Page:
Peters countered the endorsements claimed by Saldaña with those of his own. In addition the aforementioned labor endorsement, Peters has backing from the California Teachers Association, Young Democrats, and San Diego Democrats for Equality, a LGBT group, as well as “just about every Democratic elected official who knows both me and Lori.”

During a closing question and answer session, Peters struggled with several questions concerning how he would be able to implement his bipartisan “reach across the aisle” strategies in an increasingly partisan legislature. He redirected the focus onto Republican opponent Brian Bilbray, referring to the incumbent as a “blamer,” who refuses to take any substantial action of his own. “He used to be kind of a moderate, but he’s become a ‘blamer.’ If you ask him why something’s not happening, he’ll tell you ‘Nancy Pelosi.’”

Peters was further questioned Andy Cohen of the local progressive news site OB Rag, as Cohen attempted to tease out more details on Peters’ plan to “work with people who clearly don’t want to work with you,” emphasizing that President Obama had made similar pledges and met resistance from both an uncooperative Right and from a Left dissatisfied with the president’s lace of aggressiveness.

“There’s a lot of work to do. I just think we can do better than Brian Bilbray,” was Peters’ eventual conclusion, after touching on off-topic items including legislation to override the Supreme Court’s “Citizens United,” ruling.

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Scott Peters, fresh off picking up an endorsement from the 60,000-strong Laborers’ International Union of North America’s California chapter, appeared last night before the Ocean Beach Planning Board to give board members and the community updates on the Convention Center expansion, North Embarcadero Visionary Project, and to stump for his campaign in the 52nd Congressional District.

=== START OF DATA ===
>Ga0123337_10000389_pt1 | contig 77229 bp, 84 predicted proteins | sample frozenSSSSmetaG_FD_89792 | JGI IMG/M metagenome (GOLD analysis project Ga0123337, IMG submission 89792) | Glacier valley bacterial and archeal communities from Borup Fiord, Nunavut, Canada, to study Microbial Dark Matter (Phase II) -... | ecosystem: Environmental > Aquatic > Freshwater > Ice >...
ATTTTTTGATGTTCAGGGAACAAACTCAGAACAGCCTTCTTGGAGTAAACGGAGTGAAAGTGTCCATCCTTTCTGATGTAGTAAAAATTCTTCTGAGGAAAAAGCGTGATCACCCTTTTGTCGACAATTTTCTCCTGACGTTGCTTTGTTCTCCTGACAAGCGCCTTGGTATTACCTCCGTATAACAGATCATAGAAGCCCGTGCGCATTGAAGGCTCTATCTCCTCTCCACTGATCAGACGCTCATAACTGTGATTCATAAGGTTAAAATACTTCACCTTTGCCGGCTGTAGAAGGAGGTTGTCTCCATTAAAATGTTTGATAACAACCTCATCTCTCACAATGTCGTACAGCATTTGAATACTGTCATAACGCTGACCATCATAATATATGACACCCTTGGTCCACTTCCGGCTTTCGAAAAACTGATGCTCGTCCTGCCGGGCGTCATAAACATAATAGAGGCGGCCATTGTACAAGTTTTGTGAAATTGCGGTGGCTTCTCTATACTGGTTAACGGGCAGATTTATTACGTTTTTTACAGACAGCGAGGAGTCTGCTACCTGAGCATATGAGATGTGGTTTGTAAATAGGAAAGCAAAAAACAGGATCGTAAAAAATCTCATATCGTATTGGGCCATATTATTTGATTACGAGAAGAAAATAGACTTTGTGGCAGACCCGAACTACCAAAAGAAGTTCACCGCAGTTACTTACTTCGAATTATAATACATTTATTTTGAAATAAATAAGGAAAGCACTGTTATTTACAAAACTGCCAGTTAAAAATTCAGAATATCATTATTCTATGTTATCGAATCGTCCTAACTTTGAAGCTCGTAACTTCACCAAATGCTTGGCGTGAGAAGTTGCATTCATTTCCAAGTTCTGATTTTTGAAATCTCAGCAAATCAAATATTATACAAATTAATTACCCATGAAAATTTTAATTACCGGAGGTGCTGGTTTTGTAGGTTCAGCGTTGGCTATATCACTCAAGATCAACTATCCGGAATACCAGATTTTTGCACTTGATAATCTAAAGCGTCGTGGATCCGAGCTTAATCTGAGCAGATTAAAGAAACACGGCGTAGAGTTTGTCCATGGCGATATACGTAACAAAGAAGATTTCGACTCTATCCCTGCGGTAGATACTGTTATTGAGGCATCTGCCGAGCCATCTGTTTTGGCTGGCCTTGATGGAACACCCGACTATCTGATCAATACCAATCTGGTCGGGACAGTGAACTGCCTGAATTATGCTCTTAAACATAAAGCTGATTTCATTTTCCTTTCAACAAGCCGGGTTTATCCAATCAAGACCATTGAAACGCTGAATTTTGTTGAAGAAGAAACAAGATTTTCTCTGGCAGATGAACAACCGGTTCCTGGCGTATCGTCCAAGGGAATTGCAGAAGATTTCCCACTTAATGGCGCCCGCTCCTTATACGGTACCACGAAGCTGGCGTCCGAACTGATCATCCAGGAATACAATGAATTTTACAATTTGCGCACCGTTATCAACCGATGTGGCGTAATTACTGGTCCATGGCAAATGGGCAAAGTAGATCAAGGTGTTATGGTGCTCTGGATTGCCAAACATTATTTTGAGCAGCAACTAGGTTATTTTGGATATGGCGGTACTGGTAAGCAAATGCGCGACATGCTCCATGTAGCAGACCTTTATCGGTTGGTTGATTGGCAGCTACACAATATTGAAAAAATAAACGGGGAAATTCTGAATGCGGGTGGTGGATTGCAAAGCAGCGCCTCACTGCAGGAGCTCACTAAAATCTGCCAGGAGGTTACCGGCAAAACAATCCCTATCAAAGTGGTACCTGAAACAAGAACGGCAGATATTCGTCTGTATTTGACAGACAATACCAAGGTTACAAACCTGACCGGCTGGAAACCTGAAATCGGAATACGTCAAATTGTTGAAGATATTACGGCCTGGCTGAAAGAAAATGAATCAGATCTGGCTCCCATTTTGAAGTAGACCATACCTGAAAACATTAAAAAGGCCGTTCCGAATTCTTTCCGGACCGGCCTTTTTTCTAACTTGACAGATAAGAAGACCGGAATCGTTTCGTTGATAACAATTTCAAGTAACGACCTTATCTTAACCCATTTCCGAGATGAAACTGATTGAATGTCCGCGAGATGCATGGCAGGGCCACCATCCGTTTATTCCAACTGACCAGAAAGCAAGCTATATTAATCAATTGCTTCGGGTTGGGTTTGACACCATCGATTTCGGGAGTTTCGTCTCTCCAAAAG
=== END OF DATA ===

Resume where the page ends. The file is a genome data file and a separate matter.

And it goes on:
Before Peters spoke, his opponent Lori Saldaña weighed in during the non-agenda comment session that opened the meeting. Holding a lawn sign for her campaign, she spoke briefly, noting that she would return with an allotted time slot next month.

“I really wanted to talk tonight, just to give you a heads-up that I’m leading in all the polls and I’ve been endorsed by all the Democratic clubs in the district,” Saldaña told attendees. “We just came out of a very successful quarter, I’ve done a very good job on the fundraising side, I’ve been endorsed by national organizations, and things are going very, very well in my campaign for Congress.”

Saldaña fell one vote short of the 60% needed during February’s California Democratic Convention in order to secure official party endorsement, leaving the door open for Peters to continue to campaign on the Democratic ticket without official party support for either candidate.

After addressing other Planning Board business, Peters took the floor and spent the first four minutes of his half-hour time slot speaking about Port business. He used this time to voice his lack of support for the idea that would place a football stadium on land that currently houses a marine terminal. Peters noted that the port has a $1.9 billion annual economic impact on the community, including an exclusive West Coast contract with the Dole company for banana imports and a facility in National City through which approximately 1 in 8 vehicles imported to the U.S. passes.

Peters closed his comments on the stadium issue with a shot at real estate magnate/San Diego U-T owner Doug Manchester. “Since Mr. Manchester bought the newspaper, he’s got some pretty random ideas about developing the waterfront that are kind of inconsistent with our economic well-being.”

Segueing further into campaign mode, Peters first pointed to his service time on the city council, and cited his working with Republican councilmember Kevin Faulconer to enact a permanent alcohol ban at all city beaches as an example of leadership and ability to work in a bipartisan fashion. Peters, however, may not have chosen the best point to start on – beach area residents roundly rejected 2008’s Prop D, which was enacted largely through support from inland voters. OB residents were some of those most fiercely opposed, voting against the ban by a nearly 2-to-1 margin.